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Eric is potentially one of the founders of the next generation; if Eva had lived he could well be a father. Despite his wild and reckless past, his childish actions and the fierce protectionism of his family, Eric emerges as penitent and ready to acknowledge the lesson that Inspector Goole delivers. It is important that he represents youth and the hope that the dramatic message can be learnt.
In the early part of the play he is drunk and insensible, mocking of the proceedings. He laughs aloud when the conversation turns to Gerald and his ‘work’. This indicates that he is aware of Gerald’s philandering, and probably views it this point as inconsequential as his own.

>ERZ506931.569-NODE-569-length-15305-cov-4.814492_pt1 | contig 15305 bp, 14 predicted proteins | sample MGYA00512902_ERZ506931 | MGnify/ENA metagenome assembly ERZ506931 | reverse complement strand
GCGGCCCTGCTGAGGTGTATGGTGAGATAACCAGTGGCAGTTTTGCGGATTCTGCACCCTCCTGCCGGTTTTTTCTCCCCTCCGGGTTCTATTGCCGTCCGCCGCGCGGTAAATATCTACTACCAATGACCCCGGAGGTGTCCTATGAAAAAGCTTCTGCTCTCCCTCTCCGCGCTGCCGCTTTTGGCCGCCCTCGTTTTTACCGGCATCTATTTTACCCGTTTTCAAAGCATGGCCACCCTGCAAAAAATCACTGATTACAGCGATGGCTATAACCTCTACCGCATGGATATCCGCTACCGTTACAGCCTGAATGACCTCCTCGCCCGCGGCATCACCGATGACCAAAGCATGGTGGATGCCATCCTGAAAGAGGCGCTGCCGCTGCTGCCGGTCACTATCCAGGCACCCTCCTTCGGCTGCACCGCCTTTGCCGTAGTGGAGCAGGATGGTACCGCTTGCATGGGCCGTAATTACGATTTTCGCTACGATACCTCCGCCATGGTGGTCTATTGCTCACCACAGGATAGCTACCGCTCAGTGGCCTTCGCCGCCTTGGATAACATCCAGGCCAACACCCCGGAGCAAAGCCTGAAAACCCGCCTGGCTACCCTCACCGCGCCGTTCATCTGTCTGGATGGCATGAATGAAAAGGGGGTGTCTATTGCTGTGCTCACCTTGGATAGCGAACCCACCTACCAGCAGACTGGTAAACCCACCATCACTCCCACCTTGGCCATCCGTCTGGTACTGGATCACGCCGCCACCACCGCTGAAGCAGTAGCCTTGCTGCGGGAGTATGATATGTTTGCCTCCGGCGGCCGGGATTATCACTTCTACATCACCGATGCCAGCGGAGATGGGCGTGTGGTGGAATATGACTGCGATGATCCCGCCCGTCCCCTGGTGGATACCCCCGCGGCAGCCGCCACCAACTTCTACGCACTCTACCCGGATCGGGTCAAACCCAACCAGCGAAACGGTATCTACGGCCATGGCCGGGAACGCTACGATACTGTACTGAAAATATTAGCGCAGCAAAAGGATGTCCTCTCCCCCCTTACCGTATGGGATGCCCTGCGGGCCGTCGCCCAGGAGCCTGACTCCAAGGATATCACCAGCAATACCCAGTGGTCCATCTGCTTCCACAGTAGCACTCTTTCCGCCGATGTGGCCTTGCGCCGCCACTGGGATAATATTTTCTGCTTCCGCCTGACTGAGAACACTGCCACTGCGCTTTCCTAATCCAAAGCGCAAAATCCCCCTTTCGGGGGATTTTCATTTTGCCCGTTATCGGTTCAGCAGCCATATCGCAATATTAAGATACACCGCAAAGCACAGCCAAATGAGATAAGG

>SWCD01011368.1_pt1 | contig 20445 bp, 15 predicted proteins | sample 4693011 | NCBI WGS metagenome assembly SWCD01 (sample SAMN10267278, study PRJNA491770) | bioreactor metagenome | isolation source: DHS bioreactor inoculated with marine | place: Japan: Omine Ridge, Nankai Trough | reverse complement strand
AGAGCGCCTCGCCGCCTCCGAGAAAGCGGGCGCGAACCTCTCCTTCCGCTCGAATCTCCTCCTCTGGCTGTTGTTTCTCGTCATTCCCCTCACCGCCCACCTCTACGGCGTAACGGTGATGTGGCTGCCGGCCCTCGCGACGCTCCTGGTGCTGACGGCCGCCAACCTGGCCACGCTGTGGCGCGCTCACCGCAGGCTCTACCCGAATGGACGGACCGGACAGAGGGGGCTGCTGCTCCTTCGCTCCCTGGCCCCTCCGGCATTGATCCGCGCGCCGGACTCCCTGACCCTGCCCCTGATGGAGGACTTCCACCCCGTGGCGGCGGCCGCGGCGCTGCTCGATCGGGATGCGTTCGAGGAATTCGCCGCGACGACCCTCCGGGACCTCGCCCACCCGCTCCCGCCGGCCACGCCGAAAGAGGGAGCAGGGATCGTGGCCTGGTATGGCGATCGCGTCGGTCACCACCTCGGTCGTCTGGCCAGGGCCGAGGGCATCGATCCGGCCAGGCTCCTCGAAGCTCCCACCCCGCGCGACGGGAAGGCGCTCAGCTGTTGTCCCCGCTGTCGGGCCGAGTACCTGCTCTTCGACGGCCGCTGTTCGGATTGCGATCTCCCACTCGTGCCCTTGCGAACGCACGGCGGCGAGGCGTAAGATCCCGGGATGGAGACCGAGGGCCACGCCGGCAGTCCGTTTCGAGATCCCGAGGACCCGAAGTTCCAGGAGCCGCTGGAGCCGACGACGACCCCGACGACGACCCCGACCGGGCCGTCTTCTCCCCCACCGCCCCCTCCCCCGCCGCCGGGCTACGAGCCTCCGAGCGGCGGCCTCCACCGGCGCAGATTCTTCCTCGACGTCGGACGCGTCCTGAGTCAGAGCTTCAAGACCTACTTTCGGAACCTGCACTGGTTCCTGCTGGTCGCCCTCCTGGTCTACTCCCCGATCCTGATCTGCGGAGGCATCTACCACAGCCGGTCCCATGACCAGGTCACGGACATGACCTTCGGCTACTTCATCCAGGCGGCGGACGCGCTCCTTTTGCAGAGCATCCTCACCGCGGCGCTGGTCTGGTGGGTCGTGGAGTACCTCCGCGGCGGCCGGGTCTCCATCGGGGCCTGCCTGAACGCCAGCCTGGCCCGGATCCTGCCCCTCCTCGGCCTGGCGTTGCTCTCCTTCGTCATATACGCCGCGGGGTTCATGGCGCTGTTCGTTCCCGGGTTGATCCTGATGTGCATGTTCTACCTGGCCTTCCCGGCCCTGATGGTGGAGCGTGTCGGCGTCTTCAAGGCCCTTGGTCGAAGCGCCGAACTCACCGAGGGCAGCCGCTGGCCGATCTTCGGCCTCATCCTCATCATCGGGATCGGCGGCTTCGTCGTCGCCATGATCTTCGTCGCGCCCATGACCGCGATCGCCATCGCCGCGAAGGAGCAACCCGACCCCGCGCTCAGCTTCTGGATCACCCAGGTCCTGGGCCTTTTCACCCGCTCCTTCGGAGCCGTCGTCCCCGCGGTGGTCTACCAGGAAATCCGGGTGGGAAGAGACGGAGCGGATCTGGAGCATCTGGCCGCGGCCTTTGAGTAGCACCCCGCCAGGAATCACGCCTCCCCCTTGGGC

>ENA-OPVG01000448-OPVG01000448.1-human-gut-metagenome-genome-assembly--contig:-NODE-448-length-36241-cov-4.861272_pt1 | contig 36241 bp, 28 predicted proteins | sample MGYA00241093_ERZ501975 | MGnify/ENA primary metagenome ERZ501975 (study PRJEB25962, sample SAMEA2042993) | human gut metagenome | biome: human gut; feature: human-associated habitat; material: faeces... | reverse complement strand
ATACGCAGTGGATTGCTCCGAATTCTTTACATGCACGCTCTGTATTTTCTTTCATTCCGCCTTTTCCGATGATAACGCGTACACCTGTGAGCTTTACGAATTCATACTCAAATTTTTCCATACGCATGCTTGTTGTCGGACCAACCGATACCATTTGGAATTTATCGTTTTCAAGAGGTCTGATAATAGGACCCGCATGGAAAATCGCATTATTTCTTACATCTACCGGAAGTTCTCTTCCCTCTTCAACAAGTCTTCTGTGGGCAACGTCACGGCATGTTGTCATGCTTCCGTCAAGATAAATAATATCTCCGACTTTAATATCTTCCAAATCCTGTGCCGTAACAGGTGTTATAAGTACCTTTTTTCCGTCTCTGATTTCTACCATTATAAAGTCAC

Eric is quite disturbed to discover that the visitor is an inspector. This foreshadows his revelation of his criminal activity in the theft he has perpetrated from his family in a feeble attempt to support Eva.
By the end of the play, Eric is clear on the message that the inspector has delivered, that
‘we are all responsible for each other’,
Eric can also see that its reality or source is unimportant.
‘It’s still the same rotten story whether it’s been told to a police inspector or somebody else…It’s what happened to the girl and what we all did to her that matters.’
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